My 20-year-old son liked this one: When driving anywhere new, you had to get directions or stop at the gas station and ask for them. Or you could buy a map/atlas. u/littmemissnoname-. And you had a bunch of maps/atlases in your car for areas/cities you regularly visited. u/hetsteentje. Yeah, kids today are aware that you couldn’t look it up electronically, but it surprises me greatly that they don’t seem to be aware of paper maps. u/Bjarton

6. Milk delivery

Representative Image Source: Pexels | Pixabay
Representative Image Source: Pexels | Pixabay

Milk was delivered to your house every week in a gallon glass bottle. u/walkawaysux. Wow. The Milkman. Suburban Long Island. 1970s. We had this metal box in our backyard right outside our back door. For years it took something semi-magical to open the box up and find 6 glass bottles of milk. Then one night, I was 8 years old and sick. It was like 4 in the morning. I finally saw The Milkman delivering the milk. For some reason, I found it weird and scary. We stopped milk delivery sometime in the early 80s. u/Suggest_a_User_Name

7. Gas station attendants 

Representative Image Source: Pexels | Harrison Haines
Representative Image Source: Pexels | Harrison Haines

Gas station attendants would put gas in your car, clean your windshield, and check your oil as a part of buying the gas. Then you paid him through your car window without getting out of your car. Pop/soda came in glass bottles. Grocery stores only sold food and the stores were about a quarter of today’s sizes. When you needed wood and such for a home project, there was no Home Depot. You went to the lumber yard for wood and anything else, a small local hardware store. u/Reddit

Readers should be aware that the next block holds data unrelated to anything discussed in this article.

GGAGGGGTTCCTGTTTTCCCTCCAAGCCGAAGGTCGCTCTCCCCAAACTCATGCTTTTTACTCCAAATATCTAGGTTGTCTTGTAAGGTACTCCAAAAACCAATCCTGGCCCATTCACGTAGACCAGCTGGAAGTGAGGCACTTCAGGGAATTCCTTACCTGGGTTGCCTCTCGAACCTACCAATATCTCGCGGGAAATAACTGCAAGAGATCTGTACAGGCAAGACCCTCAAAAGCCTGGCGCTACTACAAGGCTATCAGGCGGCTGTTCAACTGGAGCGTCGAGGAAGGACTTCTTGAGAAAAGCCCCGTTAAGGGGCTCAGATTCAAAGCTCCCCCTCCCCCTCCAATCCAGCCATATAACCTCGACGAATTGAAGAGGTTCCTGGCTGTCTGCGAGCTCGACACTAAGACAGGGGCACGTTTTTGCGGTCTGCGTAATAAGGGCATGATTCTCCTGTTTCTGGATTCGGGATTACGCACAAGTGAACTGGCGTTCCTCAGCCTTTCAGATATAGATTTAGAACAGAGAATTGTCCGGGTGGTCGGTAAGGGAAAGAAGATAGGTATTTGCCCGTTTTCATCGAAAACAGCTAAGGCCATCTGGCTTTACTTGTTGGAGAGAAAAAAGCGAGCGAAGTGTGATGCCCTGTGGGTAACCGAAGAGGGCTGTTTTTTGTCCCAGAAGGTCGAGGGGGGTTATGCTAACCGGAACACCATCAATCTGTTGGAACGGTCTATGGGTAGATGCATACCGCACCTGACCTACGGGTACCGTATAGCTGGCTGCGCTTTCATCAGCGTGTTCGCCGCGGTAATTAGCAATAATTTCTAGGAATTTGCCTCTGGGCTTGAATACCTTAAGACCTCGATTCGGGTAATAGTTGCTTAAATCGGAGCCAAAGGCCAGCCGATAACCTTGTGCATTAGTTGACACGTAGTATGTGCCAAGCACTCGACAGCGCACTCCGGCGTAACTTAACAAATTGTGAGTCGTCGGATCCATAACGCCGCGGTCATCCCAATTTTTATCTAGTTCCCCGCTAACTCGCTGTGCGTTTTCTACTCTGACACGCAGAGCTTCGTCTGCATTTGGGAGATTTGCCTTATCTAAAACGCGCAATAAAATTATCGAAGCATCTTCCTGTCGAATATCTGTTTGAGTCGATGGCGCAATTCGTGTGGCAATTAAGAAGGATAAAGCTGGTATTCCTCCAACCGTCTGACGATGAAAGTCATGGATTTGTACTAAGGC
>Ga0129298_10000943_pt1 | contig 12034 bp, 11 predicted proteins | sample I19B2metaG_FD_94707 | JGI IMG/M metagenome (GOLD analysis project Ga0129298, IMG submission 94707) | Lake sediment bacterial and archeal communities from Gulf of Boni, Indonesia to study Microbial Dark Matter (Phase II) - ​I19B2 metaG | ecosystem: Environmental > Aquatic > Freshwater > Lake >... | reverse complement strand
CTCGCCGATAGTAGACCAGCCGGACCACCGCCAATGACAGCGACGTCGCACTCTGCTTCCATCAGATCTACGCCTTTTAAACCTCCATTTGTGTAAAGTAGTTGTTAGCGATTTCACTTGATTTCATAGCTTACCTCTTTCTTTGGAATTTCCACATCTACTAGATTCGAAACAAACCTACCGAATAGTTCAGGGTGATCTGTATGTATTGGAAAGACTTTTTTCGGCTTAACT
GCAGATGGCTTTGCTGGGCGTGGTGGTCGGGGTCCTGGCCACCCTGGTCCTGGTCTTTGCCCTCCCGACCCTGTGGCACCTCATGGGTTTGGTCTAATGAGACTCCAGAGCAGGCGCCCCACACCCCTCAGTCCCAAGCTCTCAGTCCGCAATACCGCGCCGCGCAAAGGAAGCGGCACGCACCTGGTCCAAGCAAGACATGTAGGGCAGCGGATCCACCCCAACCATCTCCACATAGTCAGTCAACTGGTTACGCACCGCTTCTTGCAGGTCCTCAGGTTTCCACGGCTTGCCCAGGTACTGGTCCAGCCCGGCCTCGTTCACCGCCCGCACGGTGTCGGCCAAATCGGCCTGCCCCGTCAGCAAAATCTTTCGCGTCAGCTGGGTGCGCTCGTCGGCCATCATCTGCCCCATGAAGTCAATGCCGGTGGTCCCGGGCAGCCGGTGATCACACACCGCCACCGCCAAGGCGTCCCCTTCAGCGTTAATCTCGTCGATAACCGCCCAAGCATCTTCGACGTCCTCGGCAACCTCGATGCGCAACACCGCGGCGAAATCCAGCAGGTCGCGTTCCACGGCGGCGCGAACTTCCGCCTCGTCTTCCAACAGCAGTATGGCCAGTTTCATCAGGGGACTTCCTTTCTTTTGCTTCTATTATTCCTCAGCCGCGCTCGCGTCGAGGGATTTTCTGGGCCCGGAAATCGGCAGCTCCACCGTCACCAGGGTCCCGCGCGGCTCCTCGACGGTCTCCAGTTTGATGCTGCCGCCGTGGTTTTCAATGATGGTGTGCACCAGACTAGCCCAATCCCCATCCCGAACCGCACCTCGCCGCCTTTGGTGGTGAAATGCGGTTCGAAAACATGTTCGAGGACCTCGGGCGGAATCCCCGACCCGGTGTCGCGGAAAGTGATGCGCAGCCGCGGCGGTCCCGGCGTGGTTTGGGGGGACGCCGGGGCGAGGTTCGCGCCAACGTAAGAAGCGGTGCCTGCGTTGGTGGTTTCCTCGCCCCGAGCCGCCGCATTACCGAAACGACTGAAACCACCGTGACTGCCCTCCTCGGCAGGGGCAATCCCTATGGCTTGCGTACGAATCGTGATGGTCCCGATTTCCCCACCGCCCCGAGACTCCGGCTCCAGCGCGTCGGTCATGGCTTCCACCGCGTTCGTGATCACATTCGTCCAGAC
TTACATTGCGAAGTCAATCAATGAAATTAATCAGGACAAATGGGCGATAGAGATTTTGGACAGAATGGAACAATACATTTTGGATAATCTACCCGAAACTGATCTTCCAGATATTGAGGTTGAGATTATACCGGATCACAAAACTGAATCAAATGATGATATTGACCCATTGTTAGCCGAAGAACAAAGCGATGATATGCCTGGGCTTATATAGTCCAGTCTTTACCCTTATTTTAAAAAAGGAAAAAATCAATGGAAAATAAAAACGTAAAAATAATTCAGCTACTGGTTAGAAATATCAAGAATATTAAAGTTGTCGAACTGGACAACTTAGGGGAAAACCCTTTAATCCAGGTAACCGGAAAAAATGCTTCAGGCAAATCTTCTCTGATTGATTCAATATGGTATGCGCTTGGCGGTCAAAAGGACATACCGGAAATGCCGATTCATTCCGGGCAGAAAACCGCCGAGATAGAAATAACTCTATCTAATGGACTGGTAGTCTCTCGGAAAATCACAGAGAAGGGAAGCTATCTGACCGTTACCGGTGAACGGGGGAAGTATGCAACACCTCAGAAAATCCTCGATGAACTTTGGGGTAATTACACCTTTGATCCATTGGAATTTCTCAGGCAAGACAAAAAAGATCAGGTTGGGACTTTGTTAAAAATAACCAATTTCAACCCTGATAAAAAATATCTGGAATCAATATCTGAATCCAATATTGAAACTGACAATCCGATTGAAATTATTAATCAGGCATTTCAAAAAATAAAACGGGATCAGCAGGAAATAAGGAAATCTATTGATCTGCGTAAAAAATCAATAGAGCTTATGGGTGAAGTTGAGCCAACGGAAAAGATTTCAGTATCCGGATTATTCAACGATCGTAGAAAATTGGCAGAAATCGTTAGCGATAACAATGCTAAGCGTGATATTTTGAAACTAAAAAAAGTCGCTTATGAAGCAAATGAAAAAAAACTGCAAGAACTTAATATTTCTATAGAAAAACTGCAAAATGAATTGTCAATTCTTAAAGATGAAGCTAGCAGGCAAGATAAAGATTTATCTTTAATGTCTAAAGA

8. Married women and credit cards 

Representative Image Source: Pexels | Pixabay
Representative Image Source: Pexels | Pixabay

My adult children and all their friends didn’t believe me when I first told them that married women weren’t allowed to have a credit card in their own name until 1974. Before that, they could only have one through their husband. u/jmac94wp. And when the law was passed, I quickly learned what the requirements were and set about qualifying. It was a process. You couldn’t just apply for a Visa off the bat. I had to apply for a department store card first. Then prove I was good at managing money before I could apply for a Visa. u/craftasaurus

9. Most people didn't wear seat belts 

Representative Image Source: Pexels | Kelly
Representative Image Source: Pexels | Kelly

Seat belts weren't taken seriously by most people until the 90s. u/Top-Philosophy-5791. That’s crazy! In Australia, it’s been illegal to not wear a seat belt since 1971. It must have taken a while for child restraints to become serious because apparently I was taken home from the hospital in a bassinet on the floor of the backseat (in 1976). u/Eloisem333

10. Existence of coal rooms 

Representative Image Source: Pexels | Caio
Representative Image Source: Pexels | Caio

There was a room called the “coal room” in the basement of our house. We’d shovel coal from that room into a coal furnace to heat our house. The coal was delivered by a truck that had a coal chute that was inserted through a basement window in the coal room. u/Logybayer. I was born in ‘85, but I grew up in a house with nothing but wood and coal heat. (Coal was a rarity for us though.) We had to cut down the trees, chop the logs, put them in a wagon, split them, toss them through the basement window, stack the pieces, and stick some in the fire late at night and throughout the day. All that is just for basic heat. u/SoHereIAm85